In this, I guess I am like every other woman in New York, complaining a man is too ambitious or not ambitious enough, too eager or not eager enough. But they are picky, too. These men, in their bid to fit in on Wall Street or on the golf course, would like a wife who is eminently presentable—to their boss, friends, and family. They would like a woman to be sophisticated enough to have a martini, and not a Diet Coke, at an office party, but, God forbid, not “sophisticated” enough to have three. Sometimes I worry that I’m a bit too sophisticated for most Indian men.
That’s not to say I haven’t come to appreciate what Indian men have to offer, which is a type of seriousness, a clarity of intent. I’ve never heard from an Indian man the New York beg-off phrase “I don’t think I’m ready for a relationship right now. I have a lot of things going on in my life.”
Indian men also seem to share my belief that Westerners have made the progression toward marriage unnecessarily agonizing. Neal, a 35-year-old Indian lawyer I know, thinks it’s absurd how a couple in America can date for years and still not know if they want to get married. “I think I would only need a couple of months to get to know a girl before I married her,” he says.
In more traditional arranged marriages—which are still very much alive and well in India—couples may get only one or two meetings before their wedding day. In America, and in big Indian cities, a couple may get a few months before they are expected to walk down the aisle, or around the fire, as they do seven times, in keeping with Hindu custom. By now I certainly think that would be enough time for me.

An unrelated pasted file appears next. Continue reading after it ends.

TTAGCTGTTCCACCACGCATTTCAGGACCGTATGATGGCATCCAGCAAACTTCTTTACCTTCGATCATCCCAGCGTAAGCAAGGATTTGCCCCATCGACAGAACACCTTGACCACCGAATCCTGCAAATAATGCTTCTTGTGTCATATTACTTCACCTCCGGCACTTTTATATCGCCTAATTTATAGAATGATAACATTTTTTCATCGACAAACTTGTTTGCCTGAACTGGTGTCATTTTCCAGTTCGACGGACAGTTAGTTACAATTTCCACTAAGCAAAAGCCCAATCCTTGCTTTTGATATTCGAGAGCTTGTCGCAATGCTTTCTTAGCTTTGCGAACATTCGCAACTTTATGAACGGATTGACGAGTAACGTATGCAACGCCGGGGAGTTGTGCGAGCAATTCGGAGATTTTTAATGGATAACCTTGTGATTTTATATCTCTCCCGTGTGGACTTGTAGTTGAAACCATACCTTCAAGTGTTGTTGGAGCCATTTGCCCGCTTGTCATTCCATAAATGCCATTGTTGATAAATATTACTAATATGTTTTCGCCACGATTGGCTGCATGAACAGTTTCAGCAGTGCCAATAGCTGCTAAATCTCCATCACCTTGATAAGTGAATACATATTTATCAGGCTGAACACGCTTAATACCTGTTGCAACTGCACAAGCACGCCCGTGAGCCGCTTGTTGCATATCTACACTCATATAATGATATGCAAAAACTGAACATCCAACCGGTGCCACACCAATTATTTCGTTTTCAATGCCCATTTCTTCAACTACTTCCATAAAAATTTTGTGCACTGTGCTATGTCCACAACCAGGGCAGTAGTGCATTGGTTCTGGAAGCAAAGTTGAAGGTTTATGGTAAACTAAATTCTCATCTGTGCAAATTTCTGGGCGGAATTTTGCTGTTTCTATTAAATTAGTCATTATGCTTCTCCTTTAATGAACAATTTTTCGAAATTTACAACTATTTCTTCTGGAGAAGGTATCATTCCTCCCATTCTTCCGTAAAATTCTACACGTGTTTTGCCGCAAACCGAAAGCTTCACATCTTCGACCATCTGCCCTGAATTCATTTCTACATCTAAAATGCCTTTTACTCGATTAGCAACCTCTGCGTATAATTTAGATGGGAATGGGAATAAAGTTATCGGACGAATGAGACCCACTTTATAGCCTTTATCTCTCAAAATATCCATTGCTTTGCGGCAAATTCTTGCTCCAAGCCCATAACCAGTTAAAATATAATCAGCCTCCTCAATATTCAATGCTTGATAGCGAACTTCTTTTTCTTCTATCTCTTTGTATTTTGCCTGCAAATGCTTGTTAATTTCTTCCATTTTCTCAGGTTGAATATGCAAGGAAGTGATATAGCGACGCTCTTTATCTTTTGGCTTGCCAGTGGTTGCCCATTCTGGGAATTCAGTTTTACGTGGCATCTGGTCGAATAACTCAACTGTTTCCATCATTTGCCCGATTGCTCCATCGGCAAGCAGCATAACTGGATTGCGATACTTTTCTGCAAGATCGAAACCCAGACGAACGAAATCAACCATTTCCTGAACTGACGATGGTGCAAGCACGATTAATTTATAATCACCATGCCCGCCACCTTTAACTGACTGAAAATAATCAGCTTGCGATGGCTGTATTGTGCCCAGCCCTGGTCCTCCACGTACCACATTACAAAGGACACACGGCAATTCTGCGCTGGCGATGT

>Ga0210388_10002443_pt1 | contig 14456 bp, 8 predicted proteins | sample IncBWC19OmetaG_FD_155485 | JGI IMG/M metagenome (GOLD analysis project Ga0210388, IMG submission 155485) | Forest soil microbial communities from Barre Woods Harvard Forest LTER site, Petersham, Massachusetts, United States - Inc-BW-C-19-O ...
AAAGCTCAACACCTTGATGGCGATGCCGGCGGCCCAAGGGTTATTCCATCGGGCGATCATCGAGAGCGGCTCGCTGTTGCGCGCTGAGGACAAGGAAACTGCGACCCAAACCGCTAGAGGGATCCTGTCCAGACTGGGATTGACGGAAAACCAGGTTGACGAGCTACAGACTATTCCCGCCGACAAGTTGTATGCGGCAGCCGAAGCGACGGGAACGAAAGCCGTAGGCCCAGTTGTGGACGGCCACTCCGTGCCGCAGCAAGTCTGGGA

Other Indian women I know seem to be coming to the same conclusion. My friend Divya works the overnight shift at the BBC in London and stays out clubbing on her nights off. Imagine my surprise when I discovered she was on keralamatrimony.com, courtesy of her mother, who took the liberty of listing Divya’s hobbies as shopping and movies. (I was under the impression her hobbies were more along the lines of trance music and international politics.) Though she’s long favored pubgoing blokes, Divya, like me, doesn’t discount the possibility that the urologist from Trivandrum or the IT guy could just be the one—an idea patently unthinkable to us in our twenties.